Securing Jenkins

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In the default configuration, Jenkins does not perform any security check. This means any person accessing the website can configure Jenkins and jobs, and perform builds. While this configuration is acceptable during initial evaluation of the software, Jenkins should be configured to authenticate users and enforce access control in most other situations, especially when exposed to the Internet.

This setting is controlled mainly by two axes:

  1. Security Realm, which determines users and their passwords, as well as what groups the users belong to.
  2. Authorization Strategy, which determines who has access to what.

These two axes are orthogonal, and need to be individually configured. For example, you might choose to use external LDAP or Active Directory as the security realm, and you might choose "everyone full access once logged in" mode for authorization strategy. Or you might choose to let Jenkins run its own user database, and perform access control based on the permission/user matrix.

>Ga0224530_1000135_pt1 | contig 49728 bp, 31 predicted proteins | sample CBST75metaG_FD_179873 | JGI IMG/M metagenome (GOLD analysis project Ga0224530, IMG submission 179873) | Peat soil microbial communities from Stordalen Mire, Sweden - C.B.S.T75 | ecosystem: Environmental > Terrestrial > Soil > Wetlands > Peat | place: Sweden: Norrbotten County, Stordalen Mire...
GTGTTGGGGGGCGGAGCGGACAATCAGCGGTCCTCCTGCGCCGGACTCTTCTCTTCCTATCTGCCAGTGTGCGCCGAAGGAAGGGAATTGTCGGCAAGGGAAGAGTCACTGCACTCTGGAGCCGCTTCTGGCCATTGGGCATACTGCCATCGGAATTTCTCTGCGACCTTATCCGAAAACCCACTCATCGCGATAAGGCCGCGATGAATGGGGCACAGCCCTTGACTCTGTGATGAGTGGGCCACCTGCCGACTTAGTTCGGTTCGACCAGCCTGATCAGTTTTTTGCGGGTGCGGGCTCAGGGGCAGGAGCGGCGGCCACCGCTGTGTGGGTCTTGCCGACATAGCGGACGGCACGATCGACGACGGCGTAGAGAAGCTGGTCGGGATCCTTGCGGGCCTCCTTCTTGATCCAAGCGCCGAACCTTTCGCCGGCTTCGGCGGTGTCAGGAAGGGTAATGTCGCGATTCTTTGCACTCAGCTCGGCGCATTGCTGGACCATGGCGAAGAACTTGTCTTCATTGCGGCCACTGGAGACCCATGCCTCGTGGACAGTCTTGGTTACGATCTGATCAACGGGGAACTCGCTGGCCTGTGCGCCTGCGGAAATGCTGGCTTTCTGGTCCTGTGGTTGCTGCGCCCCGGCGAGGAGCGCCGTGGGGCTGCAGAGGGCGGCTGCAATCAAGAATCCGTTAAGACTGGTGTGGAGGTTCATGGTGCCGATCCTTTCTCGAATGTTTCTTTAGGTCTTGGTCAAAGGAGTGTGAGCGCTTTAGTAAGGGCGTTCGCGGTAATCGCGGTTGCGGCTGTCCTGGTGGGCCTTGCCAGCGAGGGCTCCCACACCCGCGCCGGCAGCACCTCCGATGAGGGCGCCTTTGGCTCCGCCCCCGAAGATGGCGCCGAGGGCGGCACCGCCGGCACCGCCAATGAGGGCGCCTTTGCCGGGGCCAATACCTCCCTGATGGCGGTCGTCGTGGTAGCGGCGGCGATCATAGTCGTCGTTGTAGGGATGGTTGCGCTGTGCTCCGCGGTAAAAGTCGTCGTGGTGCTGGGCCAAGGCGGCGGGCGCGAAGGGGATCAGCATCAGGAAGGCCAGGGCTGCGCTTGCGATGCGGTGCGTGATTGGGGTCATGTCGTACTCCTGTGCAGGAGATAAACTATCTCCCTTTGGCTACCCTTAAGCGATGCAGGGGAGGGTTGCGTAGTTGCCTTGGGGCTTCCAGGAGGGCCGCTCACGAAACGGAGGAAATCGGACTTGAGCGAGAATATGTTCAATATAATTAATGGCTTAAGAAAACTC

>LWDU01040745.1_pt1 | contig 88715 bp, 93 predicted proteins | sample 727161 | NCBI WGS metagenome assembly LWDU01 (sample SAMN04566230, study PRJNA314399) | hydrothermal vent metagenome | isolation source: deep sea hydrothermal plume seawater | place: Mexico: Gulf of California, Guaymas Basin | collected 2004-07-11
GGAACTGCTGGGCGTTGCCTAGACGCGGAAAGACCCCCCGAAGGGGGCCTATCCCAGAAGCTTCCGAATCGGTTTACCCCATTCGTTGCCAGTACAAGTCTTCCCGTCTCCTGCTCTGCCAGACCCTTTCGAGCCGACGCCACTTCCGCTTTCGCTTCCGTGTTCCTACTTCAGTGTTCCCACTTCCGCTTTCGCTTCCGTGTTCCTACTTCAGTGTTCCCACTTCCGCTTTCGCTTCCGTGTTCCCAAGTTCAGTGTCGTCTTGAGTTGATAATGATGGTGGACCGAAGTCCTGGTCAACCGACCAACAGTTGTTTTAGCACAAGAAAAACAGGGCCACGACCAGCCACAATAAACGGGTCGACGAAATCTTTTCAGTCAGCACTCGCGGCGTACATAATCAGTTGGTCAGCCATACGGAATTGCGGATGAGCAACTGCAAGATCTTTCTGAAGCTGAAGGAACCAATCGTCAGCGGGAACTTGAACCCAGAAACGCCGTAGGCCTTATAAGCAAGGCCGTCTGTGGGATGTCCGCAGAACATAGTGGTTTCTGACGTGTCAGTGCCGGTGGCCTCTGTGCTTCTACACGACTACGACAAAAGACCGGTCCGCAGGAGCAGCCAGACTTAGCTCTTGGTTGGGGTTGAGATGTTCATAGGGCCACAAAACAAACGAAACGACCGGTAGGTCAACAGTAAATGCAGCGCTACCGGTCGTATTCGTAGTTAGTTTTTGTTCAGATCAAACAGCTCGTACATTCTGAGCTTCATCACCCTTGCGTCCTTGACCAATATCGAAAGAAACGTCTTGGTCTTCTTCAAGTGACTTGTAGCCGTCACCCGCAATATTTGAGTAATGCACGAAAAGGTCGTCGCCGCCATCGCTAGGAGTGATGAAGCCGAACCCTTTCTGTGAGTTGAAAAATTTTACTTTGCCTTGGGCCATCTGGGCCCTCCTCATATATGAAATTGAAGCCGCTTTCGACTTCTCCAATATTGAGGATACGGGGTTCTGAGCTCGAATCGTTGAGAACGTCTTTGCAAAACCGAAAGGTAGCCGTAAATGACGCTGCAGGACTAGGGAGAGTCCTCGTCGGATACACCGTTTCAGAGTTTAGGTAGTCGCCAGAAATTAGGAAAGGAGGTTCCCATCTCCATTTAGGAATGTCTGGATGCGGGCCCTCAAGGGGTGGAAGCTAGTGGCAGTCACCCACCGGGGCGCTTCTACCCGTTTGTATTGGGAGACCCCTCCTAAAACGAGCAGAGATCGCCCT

Topics

CSRF

Independently of authentication and authorization, you generally should enable to option to use “crumbs” to defend Jenkins against CSRF attacks.

Markup formatting

Again independently, you can select what kind of rich-text markup is permitted in things like job descriptions. The default formatter allows a restricted subset of HTML. You can choose others, typically based on wiki syntaxes.

Security Implication

Note that even when security is enabled, builds that are run on the “master computer” can read, or modify, files in $JENKINS_HOME. Since only Jenkins administrators should have that authority, you should generally configure the master to have no executors, and run builds only on slaves.

Also, slaves that are connected to Jenkins gain the full access to the entire Jenkins build cluster, since a slave can send code to the master to be executed.

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